In Egypt one may see the results of irrigated lands. The area of geographical Egypt is somewhat less than half a million square miles; the habitable part of the country is confined to a narrow strip, which, one or two places excepted, varies from three to six miles in width. In other words, almost the whole population of the country is massed in the flood-plain and delta of the Nile; the remaining part is a desert producing practically nothing.

The water that makes these lands productive falls, not[Pg 34] in Egypt, but in the highlands of Abyssinia, 2,000 miles away. The September overflow of the flood-plain is the chief factor in the irrigation of these lands, but the area has been greatly increased by the construction of barrages and dams at Assiut and Assuan.

In the western highland region of the United States considerable areas already have been made productive by irrigation, and it is estimated that about two million acres of barren land can be reclaimed by impounding the waters of the various streams now running to waste.

The distribution of rain with respect to the season in which it falls is quite as important as its distribution with respect to quantity. In tropical regions the ocean winds, and therefore the rainfall, come from the east. The eastern slopes of such regions, therefore, have a season in which rains may be expected daily, and another in which no rain falls for several months. In the temperate zones seasonal rains for a similar reason are on the western coasts.

Thus on the Pacific coast of the United States the rainfall varies from about one hundred inches in southern Alaska to about twelve in San Diego, Cal. Practically all the rain falls between October and the following May; very little or none falls in the interval between May and October. As a result, ordinary turf-grass, which will not withstand long droughts, grows in only a few localities of the Pacific slope. It is replaced by hardier grasses whose roots, instead of forming turf, grow very deep in the soil.

Common clover will not grow in this region unless irrigated; it is replaced by burr-clover, a variety of the plant that will not thrive in moist regions. Now the quality of the merino wool clip of California depends in no slight degree upon the burr-clover and other food-products that thrive in regions of seasonal rains; that is, a great commercial industry exists because of this feature of rainfall, and it could not long survive in spite of it.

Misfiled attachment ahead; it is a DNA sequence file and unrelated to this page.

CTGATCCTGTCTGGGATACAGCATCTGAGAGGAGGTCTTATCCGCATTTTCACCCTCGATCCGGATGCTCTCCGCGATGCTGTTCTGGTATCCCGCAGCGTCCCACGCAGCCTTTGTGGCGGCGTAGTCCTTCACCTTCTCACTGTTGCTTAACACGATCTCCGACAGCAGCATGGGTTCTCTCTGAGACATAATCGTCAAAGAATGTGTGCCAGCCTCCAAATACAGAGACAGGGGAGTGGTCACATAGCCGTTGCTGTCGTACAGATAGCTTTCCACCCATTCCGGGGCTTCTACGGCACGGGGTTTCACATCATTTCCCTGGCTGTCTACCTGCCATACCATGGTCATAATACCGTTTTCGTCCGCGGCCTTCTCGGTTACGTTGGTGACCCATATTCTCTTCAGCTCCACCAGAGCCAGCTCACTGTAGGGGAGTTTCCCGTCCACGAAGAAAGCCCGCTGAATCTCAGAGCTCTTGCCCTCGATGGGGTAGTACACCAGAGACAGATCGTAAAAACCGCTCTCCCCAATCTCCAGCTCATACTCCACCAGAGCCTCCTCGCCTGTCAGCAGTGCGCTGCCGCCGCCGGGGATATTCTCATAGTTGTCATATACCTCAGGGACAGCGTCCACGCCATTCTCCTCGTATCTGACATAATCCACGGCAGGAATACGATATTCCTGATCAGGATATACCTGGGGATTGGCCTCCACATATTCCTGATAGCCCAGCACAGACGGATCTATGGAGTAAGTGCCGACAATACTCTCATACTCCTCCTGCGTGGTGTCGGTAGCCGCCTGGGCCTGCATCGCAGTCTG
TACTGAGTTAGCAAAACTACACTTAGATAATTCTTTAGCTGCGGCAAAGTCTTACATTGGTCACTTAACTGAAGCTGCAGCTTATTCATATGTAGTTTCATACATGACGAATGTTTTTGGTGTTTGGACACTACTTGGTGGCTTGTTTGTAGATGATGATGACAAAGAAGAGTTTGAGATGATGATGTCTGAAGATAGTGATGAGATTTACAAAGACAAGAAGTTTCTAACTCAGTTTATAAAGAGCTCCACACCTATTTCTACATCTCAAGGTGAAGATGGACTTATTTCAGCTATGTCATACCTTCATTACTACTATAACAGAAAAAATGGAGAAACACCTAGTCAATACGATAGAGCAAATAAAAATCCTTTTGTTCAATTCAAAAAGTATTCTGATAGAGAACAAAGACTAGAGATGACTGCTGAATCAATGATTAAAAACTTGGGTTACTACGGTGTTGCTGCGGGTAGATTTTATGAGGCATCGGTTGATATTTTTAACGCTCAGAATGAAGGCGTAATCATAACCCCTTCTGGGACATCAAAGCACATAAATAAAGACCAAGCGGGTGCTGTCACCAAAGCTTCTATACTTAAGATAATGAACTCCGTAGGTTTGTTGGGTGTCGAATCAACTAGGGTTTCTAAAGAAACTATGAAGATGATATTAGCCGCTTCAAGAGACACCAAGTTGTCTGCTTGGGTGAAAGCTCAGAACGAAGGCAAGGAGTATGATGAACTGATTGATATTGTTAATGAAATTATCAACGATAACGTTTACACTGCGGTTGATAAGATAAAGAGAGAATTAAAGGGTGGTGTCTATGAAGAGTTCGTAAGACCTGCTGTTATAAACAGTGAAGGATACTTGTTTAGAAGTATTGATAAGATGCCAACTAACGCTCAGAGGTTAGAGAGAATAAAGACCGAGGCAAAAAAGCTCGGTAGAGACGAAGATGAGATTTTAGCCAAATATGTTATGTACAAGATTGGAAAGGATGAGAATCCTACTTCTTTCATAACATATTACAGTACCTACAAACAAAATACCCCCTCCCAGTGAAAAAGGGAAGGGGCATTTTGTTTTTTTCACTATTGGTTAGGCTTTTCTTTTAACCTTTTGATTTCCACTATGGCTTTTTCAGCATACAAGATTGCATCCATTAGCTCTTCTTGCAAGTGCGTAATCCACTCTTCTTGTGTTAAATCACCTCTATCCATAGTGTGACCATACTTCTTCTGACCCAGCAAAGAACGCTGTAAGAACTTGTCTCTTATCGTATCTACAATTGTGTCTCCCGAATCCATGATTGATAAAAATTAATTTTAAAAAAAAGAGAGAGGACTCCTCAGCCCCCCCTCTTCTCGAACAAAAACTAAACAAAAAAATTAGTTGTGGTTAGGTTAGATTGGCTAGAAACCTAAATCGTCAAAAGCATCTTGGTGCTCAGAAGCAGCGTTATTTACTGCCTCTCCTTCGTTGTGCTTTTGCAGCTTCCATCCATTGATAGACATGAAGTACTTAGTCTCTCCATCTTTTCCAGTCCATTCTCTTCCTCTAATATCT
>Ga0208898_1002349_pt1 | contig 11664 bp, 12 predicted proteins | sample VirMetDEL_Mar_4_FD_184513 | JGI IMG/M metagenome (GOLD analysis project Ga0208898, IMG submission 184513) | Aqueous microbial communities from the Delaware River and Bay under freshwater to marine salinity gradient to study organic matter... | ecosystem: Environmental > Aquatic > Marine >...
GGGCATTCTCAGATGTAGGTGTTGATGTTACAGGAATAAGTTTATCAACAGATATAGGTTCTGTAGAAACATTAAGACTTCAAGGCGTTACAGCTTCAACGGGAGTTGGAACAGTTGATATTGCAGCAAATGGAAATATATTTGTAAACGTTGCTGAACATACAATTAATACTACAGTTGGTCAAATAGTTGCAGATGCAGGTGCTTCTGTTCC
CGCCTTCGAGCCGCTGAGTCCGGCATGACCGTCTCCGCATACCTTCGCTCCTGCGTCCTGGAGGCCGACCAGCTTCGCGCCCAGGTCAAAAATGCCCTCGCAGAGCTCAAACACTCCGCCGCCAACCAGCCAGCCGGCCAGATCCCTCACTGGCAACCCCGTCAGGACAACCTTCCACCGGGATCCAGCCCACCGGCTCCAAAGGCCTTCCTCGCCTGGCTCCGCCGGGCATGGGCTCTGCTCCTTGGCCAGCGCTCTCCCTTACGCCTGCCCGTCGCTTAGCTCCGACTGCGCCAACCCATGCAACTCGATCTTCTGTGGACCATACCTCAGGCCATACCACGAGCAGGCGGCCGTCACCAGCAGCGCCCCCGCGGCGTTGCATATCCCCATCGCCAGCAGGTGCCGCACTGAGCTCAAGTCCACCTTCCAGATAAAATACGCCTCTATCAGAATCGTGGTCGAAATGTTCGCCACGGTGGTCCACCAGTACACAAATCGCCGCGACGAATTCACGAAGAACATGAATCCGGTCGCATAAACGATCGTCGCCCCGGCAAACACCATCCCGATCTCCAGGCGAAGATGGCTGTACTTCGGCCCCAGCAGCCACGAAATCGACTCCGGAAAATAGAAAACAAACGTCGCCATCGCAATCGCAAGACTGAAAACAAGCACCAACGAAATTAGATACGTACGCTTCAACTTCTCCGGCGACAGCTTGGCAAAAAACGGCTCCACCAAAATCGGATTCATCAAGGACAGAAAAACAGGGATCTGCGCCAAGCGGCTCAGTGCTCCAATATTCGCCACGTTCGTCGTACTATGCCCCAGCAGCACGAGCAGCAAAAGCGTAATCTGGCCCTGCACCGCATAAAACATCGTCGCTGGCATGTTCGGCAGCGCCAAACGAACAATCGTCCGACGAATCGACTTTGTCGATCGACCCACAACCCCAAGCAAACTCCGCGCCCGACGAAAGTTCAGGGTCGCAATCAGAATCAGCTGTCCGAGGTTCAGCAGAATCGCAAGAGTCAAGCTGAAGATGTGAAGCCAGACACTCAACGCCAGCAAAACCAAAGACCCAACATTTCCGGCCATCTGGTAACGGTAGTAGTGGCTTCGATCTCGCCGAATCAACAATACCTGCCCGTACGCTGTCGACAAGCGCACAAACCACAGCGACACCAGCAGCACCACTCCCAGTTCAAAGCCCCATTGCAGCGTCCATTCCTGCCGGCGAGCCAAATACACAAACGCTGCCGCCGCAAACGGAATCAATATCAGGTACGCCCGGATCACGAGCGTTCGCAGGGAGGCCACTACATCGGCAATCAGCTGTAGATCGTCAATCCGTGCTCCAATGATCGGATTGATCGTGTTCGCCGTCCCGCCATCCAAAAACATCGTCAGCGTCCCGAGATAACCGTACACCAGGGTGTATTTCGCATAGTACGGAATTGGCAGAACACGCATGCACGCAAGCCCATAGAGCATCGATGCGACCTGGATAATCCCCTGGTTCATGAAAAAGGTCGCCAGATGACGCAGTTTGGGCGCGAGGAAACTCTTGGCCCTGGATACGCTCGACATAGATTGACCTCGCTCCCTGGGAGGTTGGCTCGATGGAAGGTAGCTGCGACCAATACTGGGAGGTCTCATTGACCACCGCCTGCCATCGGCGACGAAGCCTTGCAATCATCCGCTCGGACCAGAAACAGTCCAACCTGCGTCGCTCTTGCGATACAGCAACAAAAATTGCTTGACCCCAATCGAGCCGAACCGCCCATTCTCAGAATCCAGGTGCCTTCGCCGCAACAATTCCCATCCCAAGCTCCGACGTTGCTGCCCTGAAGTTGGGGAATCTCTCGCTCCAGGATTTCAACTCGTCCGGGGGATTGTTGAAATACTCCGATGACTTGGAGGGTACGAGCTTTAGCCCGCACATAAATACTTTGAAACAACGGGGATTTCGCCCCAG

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The seasonal rainfall also affects other agricultural industries. The sacked wheat-crop may be left in the field without cover or protection until the time is convenient for shipping it. The absence of summer rains makes possible in California what would be out of question in the Mississippi Valley, where a rainstorm may be expected every few days.

The quality of certain fruits depends largely on the season during which the rainfall occurs. Apples, pears, and grapes grown in regions having dry summers have usually a very superior flavor. The raisin-making industry of California also depends on the same condition, because, in order to insure a good quality of the product, the bunches of grapes, after picking, must be dried on the ground. To a certain extent this is also true of other fruits, such as dates, figs, and prunes, which frequently are sun-dried.

The presence of large bodies of water, which both absorb and give out their heat very slowly, tempers the climate of the nearby land and to that extent modifies the commerce of such districts. The grape-growing industry of central New York is a great one and its product is famous. Its existence depends almost wholly upon the lake-tempered climate. Elsewhere in the State the industry is on a precarious basis, and the product is inferior.